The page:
Parking will be free at all available station lots north of Beverly Depot Station (North Beverly, Hamilton/Wenham, Ipswich, Rowley, Newburyport, Montserrat, Beverly Farms, Manchester, West Gloucester, Gloucester, and Rockport).” Passengers should not drive to and/or park in Salem, as station parking is very constrained. Parking will be strictly enforced in downtown and neighborhood areas.
For more information on PTC installation, the Beverly Drawbridge Replacement Project, and shuttle bus service, please visit HYPERLINK “http://www.mbta.com/about_the_mbta/?id=6442458158″http://www.mbta.com/about_the_mbta/?id=6442458158.
There was nothing rough around the edges about the presentation by Yihe Forbes LLC at Tuesday’s Zoning Board of Appeals (ZBA) meeting on Tuesday night.
In fact, the polished attorneys, architects, engineers and consultants were pretty much the best team that money could buy in Boston.
Even so, neighbors and elected officials said over and over again there was such an outlandishness to the 534-unit, 253-room hotel with 25,000 sq. ft. of retail space – all coming in over one small bridge and through the Mill Hill neighborhood – that many simply laughed the proposal away or began to think about possible conspiracy theories.
“I was waiting for Ashton Kutcher to come out and the MTV camera crews to tell us all we’d been ‘Punked,’” said Councillor Dan Cortell, referring to the popular practical joke television show. “The proposal sounds like Station Landing and Assembly Row stuffed into one spot, but with only one entrance and exit. They were taking notes during all the comments the whole way through, but at some point you just have to highlight the whole book. The City Manager asked for a second or alternate egress as a conversation starter and they had nothing to offer. How surprised could they have been by what was said?”
Said neighbor Betty Richards of Hooper Street, a normally very vocal voice at ZBA meetings, “I can’t even speak words about how bad this is. This is so asinine and stupid and I don’t know know what planet this is coming from.”
City Manager Tom Ambrosino lent the strongest voice against the plan, calling for it to be dispatched at the earliest point possible. He said he has worked with the architects, attorneys and consultants on the Waterfront Square project in Revere Beach from when he was the Revere mayor, and was surprised at their conduct on this project.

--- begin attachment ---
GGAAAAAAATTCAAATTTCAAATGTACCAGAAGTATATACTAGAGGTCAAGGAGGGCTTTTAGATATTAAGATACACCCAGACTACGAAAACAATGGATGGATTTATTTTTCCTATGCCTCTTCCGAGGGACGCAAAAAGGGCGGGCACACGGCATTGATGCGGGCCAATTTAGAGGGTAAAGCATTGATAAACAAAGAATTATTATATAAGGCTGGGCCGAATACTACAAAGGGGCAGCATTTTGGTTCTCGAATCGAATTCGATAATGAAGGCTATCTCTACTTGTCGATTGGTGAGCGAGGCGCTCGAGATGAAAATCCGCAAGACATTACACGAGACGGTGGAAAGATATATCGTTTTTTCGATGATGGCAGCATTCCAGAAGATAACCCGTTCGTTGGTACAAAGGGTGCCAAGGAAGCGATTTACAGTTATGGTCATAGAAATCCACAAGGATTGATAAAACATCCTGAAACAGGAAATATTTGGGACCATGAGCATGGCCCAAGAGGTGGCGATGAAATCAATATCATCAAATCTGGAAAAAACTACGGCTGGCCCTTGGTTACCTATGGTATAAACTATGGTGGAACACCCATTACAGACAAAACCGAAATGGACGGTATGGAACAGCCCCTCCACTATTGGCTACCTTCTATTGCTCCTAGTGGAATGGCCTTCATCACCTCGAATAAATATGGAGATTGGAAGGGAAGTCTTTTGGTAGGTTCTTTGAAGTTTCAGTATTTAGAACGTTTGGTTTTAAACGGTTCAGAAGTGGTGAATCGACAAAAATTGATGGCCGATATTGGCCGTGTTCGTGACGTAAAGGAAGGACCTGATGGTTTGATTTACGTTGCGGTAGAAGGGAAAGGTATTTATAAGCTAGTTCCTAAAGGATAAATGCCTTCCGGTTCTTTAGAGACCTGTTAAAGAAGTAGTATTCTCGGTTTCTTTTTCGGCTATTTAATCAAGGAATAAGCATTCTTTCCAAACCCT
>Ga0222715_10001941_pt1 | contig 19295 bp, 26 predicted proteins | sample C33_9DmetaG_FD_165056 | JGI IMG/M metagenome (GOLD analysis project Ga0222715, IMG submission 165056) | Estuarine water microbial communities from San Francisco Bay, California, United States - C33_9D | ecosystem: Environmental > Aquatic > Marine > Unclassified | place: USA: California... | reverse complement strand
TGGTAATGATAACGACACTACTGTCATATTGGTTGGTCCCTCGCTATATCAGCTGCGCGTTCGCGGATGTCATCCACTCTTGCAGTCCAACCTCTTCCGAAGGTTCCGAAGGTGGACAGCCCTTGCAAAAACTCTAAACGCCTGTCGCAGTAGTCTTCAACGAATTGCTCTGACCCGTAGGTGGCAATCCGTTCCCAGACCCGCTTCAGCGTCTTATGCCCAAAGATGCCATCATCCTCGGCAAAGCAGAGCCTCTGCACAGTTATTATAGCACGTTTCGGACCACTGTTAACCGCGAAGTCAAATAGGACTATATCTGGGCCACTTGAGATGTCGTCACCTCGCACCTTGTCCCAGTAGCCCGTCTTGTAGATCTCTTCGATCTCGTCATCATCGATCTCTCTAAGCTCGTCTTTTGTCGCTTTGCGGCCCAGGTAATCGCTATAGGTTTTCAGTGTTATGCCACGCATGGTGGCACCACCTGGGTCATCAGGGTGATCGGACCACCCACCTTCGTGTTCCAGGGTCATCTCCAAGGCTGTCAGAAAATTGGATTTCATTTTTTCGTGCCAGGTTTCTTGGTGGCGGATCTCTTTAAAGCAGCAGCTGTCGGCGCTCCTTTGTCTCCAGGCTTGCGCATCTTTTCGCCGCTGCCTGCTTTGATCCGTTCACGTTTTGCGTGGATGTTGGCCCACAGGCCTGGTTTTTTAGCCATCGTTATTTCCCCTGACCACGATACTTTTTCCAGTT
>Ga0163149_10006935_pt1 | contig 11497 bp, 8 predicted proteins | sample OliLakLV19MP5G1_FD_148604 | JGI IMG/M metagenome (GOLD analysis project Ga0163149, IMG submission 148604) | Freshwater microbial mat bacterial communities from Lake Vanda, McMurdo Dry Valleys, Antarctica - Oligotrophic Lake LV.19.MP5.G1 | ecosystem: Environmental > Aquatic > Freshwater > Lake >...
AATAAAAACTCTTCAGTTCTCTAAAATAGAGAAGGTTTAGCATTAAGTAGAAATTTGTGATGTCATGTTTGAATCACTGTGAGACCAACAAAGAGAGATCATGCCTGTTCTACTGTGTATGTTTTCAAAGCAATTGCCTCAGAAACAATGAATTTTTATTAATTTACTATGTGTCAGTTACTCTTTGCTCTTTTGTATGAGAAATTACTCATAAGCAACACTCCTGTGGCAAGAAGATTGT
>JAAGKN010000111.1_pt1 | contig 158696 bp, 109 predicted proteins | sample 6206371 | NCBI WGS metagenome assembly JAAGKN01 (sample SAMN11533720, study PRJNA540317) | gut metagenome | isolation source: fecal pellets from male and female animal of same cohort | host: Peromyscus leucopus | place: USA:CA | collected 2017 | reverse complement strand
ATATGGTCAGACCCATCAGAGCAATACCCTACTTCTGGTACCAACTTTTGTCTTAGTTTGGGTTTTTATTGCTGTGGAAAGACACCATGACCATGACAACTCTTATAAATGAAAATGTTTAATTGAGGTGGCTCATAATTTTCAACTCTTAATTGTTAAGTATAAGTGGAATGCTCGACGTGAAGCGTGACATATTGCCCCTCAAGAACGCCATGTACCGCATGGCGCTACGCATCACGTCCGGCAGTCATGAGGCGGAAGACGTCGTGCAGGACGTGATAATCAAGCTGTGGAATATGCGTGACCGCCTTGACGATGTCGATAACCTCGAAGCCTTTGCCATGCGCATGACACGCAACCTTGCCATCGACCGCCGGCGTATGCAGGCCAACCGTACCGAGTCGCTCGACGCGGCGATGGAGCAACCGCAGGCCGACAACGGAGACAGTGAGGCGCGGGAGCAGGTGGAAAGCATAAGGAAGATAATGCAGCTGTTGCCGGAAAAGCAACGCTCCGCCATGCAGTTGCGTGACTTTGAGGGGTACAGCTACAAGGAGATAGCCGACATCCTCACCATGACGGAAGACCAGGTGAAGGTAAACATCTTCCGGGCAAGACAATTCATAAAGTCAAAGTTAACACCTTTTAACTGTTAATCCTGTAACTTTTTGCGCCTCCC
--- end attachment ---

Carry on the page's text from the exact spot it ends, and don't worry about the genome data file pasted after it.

“These are great folks on the team,” he said. “I’ve worked with them before and we had meetings with the developer and the City for four years before we even got to a hearing at the ZBA. There’s none of that with this proposal. I’ve been in this business a long time. That’s how it’s done. When a project is proposed without any of that, I question the seriousness of it. I urge you to shoot this down at the earliest point possible and they can go back to the drawing board because they are capable. Then, they can engage us.”
Very importantly, Fire Deputy Chief Paul Giancola said the CFD is absolutely against the plan because they can’t handle it and have issues with the access.
“We oppose this project totally,” he said. “It’s unacceptable. We can’t handle it…You can’t have one bridge to get in and out. The second bridge you have on the plans for emergency access says it’s a pedestrian bridge…We just don’t have the manpower to handle this, and the 27-story building is just too high.”
The plan by the Chinese company – which looks to spend in the ballpark of $500 million to make the project on the old Forbes Industrial site a reality – is very ambitious and has drawn attention since last summer when it was submitted due to the large number of units and the 27-story skyscraper that is the centerpiece of the project.
While the density is an overriding concern, a more critical concern has been access to the site. Right now, the only access is via Crescent Avenue off of Eastern Avenue – taking a small bridge over to the island-like spit of the vacant, 18-acre former home to the world-famous Forbes printing company.
City Manager Tom Ambrosino has told the developers that a good starting place would be to develop an alternative access point that doesn’t travel through Mill Hill. He has been a proponent of tying into Rt. 1A via a small bridge that would span the Creek and lead to Railroad Avenue in Revere.